Illinois House Speaker Michael Madigan Throws Support Behind Proposed Chicago Casino Project

Posted on: May 7, 2019, 02:32h. 

Last updated on: May 7, 2019, 06:05h.

Michael Madigan — the Illinois House Speaker once called “more Machiavellian than Machiavelli” by imprisoned former governor Rod Blagojevich — has announced he’s prepared to support a new casino in Chicago, the third-largest US city.

Illinois House Speaker Michael Madigan supports the idea of a Chicago casino to help balance the state budget, joining outgoing Chicago Mayor Rahm Emanuel in doing so. (Image: Nancy Stone/Chicago Tribune

Madigan said the idea of a casino in Chicago could go two ways. “It can be city-owned, or it can be like the other [privately held] casinos,” he told The State Journal-Register. “That’s something that would be resolved here in the legislature.”

The speaker echoes sentiments expressed in December by now-outgoing Chicago Mayor Rahm Emanuel, who will be replaced with Mayor-elect Lori Lightfoot on May 26.

Searching For Cash

Cash-strapped Illinois is considering several measures to generate revenue in an effort to bolster state coffers, including legalizing recreational marijuana use. Gov. J.B. Pritzker estimates the Prairie State is facing a budget shortfall of more than $3 billion in its next fiscal year. His office also calculates a backlog of $15 billion of unpaid debt for Illinois.

Earlier this year, multiple proposals were filed by Illinois lawmakers to make the state the first in the Midwest to legalize sports betting. A proposal filed in March would allow Illinois racetracks and riverboat casinos to offer sports betting after operators pay a $10 million licensing fee.

That proposal, if it becomes law, would collect 15 percent of gross adjusted receipts from physical sportsbook locations and 20 percent of gross adjusted receipts from online applications.

Currently, Illinois is home to 10 riverboat and brick-and-mortar casinos. In April, the state’s casinos had adjusted gross receipts of $114.76 million on a combined basis, according to the Illinois Gaming Board (IGB).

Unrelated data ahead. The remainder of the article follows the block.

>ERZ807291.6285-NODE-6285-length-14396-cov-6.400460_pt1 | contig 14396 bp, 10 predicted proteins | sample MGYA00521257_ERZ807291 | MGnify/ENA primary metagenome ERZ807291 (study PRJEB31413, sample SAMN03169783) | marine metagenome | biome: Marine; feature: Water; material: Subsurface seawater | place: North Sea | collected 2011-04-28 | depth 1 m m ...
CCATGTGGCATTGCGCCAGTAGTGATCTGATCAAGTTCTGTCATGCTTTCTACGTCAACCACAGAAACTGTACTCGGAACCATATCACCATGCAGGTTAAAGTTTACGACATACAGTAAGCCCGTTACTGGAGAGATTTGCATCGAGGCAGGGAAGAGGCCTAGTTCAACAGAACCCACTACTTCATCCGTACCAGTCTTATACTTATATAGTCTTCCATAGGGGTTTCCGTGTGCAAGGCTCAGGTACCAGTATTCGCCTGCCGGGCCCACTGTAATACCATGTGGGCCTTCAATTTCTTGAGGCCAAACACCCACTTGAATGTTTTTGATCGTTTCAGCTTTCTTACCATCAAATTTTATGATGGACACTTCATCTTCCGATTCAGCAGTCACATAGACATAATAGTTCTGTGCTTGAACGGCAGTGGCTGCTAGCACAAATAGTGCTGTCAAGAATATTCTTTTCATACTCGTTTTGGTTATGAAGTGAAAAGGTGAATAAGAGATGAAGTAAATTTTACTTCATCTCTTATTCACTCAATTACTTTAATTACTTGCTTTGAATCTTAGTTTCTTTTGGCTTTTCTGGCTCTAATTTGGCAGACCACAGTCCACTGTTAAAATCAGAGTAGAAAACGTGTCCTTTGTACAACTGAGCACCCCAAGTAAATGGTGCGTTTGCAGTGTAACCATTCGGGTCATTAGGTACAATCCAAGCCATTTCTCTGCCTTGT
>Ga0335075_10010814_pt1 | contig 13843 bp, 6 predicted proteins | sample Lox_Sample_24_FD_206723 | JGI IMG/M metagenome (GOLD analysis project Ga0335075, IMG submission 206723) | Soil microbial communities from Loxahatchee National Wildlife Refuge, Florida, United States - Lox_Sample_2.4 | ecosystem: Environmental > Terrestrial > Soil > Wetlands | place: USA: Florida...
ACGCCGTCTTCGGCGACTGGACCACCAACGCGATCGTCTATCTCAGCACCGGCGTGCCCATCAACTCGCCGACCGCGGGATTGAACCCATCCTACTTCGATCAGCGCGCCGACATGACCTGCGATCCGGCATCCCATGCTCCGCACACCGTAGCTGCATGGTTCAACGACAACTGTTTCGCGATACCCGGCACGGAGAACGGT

Last month, Illinois riverboat casinos attracted more than 837,000 visitors with more than a quarter going to the Rivers Casino in Des Plaines.

Sporting Directions

As is the case with issue of a new Chicago casino, Madigan sees the sports betting issue potentially going in multiple directions.

“You can go in one of two directions; you could have a sports betting bill that only deals with sports betting, or you can have one that deals with sports betting plus the other issues,” reports The Courier.

Madigan’s support for a new Chicago casino is pivotal. The Chicago Democrat is one of the most powerful politicians in Illinois and has been speaker of the Illinois House Representatives for all but two years since 1983, making him the longest-serving leader of any federal or state legislative body in U.S. history.

Previous legislative efforts by the Illinois senate to open more casinos in the state were quashed by Madigan, but the speaker’s change of heart on the issue coupled with a new mayor in Chicago could open the door to casino expansion around the Windy City.

Several of the states bordering Illinois — including Indiana, Michigan, and Missouri — have casinos, and some politicians in the state estimate it loses over $1 billion in entertainment revenue annually because gamblers there frequently visit casinos in neighboring locales.

Pot O’ Gold?

In addition to mulling sports betting and the possibilities of a new Chicago casino, Illinois lawmakers are also considering legislation to legalize recreational cannabis to generate more revenue.

While many of the states that have legalize recreational marijuana, such as California, Oregon and Washington, are “deep blue” states like Illinois, Madigan told local reporters in Illinois that the issue of legalizing marijuana there could be controversial and currently lacks universal support among the state’s elected Democrats.